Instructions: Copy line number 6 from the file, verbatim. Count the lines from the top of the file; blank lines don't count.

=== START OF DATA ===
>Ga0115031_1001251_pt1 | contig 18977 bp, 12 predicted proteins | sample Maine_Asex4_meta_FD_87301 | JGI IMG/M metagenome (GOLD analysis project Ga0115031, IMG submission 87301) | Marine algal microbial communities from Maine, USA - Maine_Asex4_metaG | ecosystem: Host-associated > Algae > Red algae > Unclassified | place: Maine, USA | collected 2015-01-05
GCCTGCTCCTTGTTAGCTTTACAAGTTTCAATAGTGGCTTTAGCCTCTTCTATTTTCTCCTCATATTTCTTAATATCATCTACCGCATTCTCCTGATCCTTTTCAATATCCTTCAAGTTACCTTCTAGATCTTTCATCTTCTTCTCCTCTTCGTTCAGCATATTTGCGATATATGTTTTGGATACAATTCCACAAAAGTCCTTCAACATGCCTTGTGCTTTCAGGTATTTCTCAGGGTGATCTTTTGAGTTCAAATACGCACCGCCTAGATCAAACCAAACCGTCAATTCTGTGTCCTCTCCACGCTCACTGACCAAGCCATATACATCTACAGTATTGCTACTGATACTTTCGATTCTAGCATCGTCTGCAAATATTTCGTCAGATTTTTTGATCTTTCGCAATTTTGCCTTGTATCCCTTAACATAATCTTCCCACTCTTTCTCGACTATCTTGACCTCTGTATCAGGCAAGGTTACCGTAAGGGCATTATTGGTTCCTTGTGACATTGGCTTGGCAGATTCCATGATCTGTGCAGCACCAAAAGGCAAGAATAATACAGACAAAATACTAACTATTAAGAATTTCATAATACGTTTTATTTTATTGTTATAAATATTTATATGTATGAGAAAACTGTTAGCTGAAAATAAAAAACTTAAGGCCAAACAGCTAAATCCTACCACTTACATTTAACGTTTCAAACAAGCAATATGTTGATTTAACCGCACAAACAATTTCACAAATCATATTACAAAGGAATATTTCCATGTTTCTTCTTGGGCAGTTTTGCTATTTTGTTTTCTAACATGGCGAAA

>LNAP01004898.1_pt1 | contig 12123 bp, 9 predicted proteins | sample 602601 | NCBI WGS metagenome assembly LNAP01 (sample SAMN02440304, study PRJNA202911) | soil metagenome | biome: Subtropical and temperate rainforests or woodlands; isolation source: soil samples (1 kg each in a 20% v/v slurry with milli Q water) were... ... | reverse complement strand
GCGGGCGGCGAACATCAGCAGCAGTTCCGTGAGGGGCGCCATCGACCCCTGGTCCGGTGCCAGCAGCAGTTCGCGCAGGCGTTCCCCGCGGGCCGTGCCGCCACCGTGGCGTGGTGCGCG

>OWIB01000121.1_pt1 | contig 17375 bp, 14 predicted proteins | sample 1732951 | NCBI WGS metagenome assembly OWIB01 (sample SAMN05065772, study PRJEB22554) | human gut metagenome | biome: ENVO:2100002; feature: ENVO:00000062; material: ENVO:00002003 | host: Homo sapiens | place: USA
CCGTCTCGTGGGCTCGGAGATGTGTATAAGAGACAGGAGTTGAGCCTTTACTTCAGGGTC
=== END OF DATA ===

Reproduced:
CCGTCTCGTGGGCTCGGAGATGTGTATAAGAGACAGGAGTTGAGCCTTTACTTCAGGGTC